Back to Polish Roots and a Focus on Roman Catholicism. By this time, many of his poems had become infused with Christian themes connected to Milosz’s Roman Catholic upbringing. There was also a growing sadness and premonition of oncoming death, especially after the death of his wife Janina in 1986. Then, in 1989, the Soviet Union crumbled and the old barriers to travel in Eastern Europe were eased. Milosz was able to return to his roots. After visiting Lithuania in the spring of 1989, Milosz was flooded with memories about his childhood in the Issa River Valley. He was soon able to return to Poland, where his work had been banned for decades. He was greeted with a hero’s welcome and a home in Cracow, courtesy of the Polish people. Despite being afflicted with asthma and declining health, Milosz managed to also release another volume of poetry in 1995, Facing the River. In 1997 he published his correspondence with poet and monk Thomas Merton, a speculative epistolary history of their inner worlds. He followed this with 1998’s Roadside Dog, a collection of poetry.

In April of 2001 Milosz published a book-length poem entitled Treatise on Poetry, translated by Robert Haas. The four parts of the poem deal with turn-of-the- century Europe, Poland between the two world wars, World War II, and the place of the poet in the postwar world. Later that year, a book of essays entitled To Begin Where I Am: The Selected Prose of Czeslaw Milosz made its appearance. These essays chiefly deal with Milosz’s attempts to sustain his religious faith, and with his battle for poetry that is ‘‘on the side of man.’’

Milosz died on August 14, 2004, at his home in Cracow, Poland. He was ninety-three years old.



Milosz's famous contemporaries include:

Robert Haas (1941—): American poet who has served two terms as U.S. Poet Laureate (from 1995-1997) and has contributed greatly to contemporary literature.

Johnny Mercer (1909-1976): American songwriter and singer responsible for many of the popular hits of the mid-1930s and the mid-1950s. The recipient of nineteen Academy Award nominations for his songs for movies, Mercer was also a cofounder of Capitol Records.

Robert Pinsky (1940-): American poet, essayist, literary critic, and translator best known as Poet Laureate Consultant in Poetry to the Library of Congress from 1997 to 2000.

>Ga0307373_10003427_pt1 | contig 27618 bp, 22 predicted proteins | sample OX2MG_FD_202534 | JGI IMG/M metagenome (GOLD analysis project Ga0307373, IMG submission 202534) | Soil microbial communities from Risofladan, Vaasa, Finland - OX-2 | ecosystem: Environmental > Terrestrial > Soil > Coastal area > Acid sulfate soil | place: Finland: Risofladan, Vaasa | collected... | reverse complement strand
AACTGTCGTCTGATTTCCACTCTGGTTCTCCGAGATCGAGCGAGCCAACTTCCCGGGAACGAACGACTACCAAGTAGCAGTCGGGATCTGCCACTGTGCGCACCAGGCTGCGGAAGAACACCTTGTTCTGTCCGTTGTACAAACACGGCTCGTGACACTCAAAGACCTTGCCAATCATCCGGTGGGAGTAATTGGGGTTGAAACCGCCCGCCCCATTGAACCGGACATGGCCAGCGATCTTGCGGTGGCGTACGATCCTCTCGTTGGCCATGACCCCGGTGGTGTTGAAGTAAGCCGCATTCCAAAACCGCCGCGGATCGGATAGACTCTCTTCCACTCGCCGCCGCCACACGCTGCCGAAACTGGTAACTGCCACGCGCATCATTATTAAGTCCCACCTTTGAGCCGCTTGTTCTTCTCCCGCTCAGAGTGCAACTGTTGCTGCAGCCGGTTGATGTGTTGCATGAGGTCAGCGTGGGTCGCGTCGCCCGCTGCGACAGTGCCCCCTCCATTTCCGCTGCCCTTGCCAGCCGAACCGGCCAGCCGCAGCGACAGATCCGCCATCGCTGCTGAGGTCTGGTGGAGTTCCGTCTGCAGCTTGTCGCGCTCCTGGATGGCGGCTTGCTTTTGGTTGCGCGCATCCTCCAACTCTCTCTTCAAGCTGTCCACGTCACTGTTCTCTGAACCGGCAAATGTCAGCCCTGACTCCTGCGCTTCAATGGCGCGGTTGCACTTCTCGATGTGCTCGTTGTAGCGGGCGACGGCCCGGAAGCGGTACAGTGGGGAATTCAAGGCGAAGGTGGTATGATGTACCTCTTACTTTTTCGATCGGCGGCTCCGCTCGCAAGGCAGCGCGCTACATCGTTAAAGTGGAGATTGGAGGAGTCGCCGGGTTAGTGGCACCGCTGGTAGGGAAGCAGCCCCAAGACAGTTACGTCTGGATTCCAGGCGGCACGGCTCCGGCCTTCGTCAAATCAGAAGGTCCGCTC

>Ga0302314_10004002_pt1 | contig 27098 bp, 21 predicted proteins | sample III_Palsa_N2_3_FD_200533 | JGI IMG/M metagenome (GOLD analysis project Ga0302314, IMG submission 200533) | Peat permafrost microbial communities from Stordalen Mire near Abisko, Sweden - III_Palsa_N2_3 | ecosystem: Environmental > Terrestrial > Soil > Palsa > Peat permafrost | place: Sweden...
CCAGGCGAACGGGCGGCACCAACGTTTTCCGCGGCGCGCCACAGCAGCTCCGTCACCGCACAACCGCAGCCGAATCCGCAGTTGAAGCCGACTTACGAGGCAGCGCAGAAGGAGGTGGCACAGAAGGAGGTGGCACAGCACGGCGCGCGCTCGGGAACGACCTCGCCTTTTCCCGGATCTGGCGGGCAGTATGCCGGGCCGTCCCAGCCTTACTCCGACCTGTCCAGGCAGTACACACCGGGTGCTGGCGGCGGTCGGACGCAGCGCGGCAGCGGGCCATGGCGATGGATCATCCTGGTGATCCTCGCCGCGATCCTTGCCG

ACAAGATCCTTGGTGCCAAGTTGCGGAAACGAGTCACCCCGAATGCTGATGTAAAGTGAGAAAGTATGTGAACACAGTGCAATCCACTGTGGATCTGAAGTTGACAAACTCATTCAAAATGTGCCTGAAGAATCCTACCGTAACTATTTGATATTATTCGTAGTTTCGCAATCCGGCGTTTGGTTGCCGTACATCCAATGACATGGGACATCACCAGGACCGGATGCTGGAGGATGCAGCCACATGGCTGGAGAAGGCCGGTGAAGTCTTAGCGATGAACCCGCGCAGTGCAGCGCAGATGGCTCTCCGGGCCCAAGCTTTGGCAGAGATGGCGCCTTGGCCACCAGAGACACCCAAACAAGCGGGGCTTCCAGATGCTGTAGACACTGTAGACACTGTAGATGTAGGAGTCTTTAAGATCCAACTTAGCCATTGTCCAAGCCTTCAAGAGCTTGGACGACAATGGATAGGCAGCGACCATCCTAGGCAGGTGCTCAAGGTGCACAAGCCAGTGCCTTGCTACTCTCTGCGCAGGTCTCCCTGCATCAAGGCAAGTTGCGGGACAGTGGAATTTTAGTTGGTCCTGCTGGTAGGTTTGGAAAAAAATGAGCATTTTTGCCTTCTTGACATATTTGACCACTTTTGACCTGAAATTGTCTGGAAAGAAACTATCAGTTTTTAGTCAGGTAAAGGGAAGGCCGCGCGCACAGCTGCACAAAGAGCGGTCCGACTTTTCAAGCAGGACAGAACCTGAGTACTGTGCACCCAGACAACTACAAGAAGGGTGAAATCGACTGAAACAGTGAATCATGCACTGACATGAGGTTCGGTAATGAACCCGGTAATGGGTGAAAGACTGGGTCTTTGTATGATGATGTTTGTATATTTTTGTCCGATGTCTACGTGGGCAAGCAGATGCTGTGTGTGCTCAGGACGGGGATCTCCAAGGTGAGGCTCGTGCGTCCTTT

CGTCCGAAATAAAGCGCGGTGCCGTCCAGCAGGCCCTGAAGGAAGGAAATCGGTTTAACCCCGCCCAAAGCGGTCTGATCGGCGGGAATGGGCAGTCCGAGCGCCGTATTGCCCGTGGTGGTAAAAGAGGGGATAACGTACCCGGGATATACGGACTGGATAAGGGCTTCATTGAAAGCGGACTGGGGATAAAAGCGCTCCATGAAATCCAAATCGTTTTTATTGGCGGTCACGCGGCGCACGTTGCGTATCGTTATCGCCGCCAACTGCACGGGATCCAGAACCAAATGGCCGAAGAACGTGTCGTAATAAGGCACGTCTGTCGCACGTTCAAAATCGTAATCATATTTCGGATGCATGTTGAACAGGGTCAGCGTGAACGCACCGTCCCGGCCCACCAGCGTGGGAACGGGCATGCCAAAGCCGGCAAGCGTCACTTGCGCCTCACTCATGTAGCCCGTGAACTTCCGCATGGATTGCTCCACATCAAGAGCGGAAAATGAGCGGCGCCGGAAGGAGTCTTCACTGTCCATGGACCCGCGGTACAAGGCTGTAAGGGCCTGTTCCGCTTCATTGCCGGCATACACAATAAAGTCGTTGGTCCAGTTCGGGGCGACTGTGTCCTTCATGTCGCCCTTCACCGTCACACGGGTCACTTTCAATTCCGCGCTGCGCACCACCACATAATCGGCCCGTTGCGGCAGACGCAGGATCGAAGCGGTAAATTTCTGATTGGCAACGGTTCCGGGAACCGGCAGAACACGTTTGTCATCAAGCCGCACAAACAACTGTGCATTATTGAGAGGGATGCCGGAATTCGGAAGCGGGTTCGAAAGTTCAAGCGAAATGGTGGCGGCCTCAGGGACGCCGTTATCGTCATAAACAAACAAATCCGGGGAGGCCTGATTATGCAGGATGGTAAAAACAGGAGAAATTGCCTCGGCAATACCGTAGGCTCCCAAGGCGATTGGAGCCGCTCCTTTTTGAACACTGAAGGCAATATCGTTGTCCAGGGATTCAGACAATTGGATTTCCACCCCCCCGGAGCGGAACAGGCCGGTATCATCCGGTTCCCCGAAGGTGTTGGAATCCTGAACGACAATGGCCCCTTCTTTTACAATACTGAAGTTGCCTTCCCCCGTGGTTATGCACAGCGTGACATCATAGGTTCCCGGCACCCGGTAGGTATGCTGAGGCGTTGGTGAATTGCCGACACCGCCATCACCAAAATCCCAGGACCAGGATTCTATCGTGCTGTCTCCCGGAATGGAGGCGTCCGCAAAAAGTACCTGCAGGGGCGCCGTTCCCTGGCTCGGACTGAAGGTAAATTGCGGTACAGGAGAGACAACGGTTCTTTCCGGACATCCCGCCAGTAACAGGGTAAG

Peter Dale Scott (1929-): Canadian poet and former English professor at the University of California, Berkeley. Scott is best known for his antiwar stance and criticism of U.S. foreign policy dating back to the Vietnam War.

Humphrey Searle (1915-1982): British composer who as a pioneer of serial music also helped to further it by way of his clout as a BBC producer.



Milosz explored in his poetry both the rebirth of Christian belief and the corruption of thought by ideology. His is a frequently difficult and obscure poetry that is burdened by a sense of the oncoming collapse of civilization. Here are a few works by writers who have created similar poetry:

The Waste Land (1922), by T. S. Eliot. A seminal work by the Nobel Prize-winning English poet that explores the disillusionment, spiritual ennui, and casual sexuality of post-World War I European sensibility.

The Darkness and the Light (2001), by Anthony Hecht. A collection of poems by the Nobel Prize-winning American that reflect the technical, intellectual, and emotional horrors of the Holocaust and World War II.

Could Have (1972), by Wislawa Szymborska. A collection of poems by the 1996 Nobel Prize winner, which investigates reality and truth and the burdens within each in witty, subversive tones.


Works in Literary Context

Milosz received a broad education during his studies in Vilnius and he read widely thereafter. Paricularly important in shaping Milosz’s outlook were Russian novelists, poets, and religious thinkers such as Fyodor Dostoyevsky, Leo Tolstoy, Vladimir Sergeevich Solov’ev, and Nikolay Aleksandrovich Berdyayev (and later Lev Shestov). He also read French novels by such writers as Stendahl, Honore de Balzac, and Andre Gide. As far as poetry is concerned, Edgar Allan Poe, Walt Whitman, Robert Browning, and T. S. Eliot were influences once Milosz learned enough English in occupied Warsaw.

The Voice of Experience. In most of his work, Milosz avoided the experimentation with language that characterizes much modern poetry, concentrating more on the clear expression of his ideas. Much of Milosz’s work is strongly emotional and conveys a transcendent spirituality. Critics have commented on the influence of his Roman Catholic background and his fascination with good and evil in both his poetry and his prose. Milosz’s personal experiences, his interest in history and politics, and his aesthetic theories are delineated in his prose works.

For example, his essay collection The Captive Mind studies the effects of totalitarianism on creativity, while Native Realm: A Search for Self-Definition is a lyrical recreation of the landscape and culture of Milosz’s youth. In the nonfiction work The Land of Ulro, Milosz laments the modern emphasis on science and rationality, which he feels has divorced human beings from spiritual and cultural pursuits, by evoking a symbolic wasteland that appears in several of William Blake’s mythological poems. His essay collection Beginning with My Streets: Essays and Recollections—an amalgam of literary criticism, philosophical meditations, and narrative essays—has been praised for its insightful probing of contemporary life, art, and politics.